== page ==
In previous synthesizers we have labeled spoken prompts by using DTW (dynamic time warping) techniques on a synthesized version of the prompts generated by an existing synthesizer. This technique, based on , works well within a language but we have also often used this cross-lingually. In the latter case, one needs to take a close language (or perhaps just English) and map the phones in the new language to approximations in the target language. Synthesizing using that mapping provides acoustic prompts, which although may sound very English, have approximately the right properties to allow reasonable alignment using DTW.
However, such techniques require phonetic knowledge to decide which phoneme in the labeling language maps to which in the target language. And we wish to require no such knowledge of the target language.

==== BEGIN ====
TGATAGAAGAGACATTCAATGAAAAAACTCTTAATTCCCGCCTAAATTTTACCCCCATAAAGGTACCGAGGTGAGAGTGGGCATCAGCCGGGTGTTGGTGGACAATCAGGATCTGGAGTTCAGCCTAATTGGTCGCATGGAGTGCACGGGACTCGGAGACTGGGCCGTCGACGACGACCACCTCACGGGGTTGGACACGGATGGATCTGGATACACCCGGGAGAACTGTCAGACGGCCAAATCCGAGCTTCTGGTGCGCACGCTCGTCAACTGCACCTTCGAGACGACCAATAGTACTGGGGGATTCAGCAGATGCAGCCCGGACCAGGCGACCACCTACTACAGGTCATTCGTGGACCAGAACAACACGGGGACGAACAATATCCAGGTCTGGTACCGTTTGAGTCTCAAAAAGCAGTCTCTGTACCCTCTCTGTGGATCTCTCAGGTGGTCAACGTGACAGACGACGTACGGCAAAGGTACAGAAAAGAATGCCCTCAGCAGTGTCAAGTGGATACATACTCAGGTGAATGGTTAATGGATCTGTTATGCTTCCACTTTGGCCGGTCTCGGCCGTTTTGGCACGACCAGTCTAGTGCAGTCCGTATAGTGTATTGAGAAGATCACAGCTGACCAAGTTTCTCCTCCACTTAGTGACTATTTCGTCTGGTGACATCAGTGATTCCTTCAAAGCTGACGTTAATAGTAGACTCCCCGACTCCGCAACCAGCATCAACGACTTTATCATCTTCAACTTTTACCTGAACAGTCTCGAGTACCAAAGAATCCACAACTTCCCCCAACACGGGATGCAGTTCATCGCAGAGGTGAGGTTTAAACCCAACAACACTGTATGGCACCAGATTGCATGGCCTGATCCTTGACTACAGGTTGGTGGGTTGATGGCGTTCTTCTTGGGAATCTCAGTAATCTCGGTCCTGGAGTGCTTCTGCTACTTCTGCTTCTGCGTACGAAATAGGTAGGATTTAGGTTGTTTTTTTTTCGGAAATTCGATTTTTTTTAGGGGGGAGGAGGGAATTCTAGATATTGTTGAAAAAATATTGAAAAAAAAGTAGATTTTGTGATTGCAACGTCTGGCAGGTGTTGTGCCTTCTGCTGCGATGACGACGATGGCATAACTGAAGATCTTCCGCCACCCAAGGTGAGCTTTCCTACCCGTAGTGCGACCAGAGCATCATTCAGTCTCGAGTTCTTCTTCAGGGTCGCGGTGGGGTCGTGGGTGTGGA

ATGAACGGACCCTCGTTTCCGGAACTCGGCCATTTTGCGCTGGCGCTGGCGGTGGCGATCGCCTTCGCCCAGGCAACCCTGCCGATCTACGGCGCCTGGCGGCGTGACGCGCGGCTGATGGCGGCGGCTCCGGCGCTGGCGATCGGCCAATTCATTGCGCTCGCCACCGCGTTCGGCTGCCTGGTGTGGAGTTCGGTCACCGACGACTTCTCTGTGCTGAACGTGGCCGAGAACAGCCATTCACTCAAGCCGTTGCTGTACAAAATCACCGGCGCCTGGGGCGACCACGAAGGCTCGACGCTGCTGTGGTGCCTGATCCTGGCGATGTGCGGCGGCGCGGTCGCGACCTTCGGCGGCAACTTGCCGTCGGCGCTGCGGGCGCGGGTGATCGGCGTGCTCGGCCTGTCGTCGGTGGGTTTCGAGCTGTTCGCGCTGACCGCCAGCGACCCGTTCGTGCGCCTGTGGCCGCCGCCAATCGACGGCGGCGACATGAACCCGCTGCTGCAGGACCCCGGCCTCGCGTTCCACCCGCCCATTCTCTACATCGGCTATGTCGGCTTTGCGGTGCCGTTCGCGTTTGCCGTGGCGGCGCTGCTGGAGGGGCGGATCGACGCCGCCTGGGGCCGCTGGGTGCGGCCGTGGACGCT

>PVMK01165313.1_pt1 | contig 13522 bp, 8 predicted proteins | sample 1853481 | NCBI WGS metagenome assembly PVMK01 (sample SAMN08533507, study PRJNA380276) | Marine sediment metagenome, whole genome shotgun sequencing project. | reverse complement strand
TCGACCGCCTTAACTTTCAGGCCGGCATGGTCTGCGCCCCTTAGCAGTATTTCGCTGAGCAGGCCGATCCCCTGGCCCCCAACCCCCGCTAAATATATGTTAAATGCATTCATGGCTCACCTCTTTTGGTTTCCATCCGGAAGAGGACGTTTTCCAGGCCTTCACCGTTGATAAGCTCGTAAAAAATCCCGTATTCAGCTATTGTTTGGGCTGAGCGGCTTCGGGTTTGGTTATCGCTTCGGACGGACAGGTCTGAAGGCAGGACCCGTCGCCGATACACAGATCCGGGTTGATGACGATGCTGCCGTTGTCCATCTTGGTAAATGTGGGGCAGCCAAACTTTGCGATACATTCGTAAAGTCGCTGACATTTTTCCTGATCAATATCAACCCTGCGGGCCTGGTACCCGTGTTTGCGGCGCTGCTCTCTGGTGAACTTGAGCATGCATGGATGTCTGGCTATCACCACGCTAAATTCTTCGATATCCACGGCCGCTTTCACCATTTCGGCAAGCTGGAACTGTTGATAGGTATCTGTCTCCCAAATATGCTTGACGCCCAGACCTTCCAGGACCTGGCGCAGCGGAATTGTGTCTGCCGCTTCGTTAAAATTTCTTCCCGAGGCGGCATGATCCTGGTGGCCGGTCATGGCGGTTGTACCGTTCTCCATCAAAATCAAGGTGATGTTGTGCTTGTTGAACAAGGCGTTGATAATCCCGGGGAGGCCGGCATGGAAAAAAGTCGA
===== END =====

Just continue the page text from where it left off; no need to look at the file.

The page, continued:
In this case, we used the SphinxTrain acoustic modeling tools  to build context-dependent semi-continuous HMM models using the letters as phone names. This does require an orthographic transcription of the prompts (which were read by the native speaker when they were recorded). It also implicitly requires sufficient data to have reasonable acoustic coverage.
At this point, we have probably taken advantage of some phonetic knowledge in the original choice of sentences to include in the prompt set, in that they were selected to have a rich diphone coverage. However it could be argued that using a selection criteria based on letter rather than phone distribution would produce a similar database.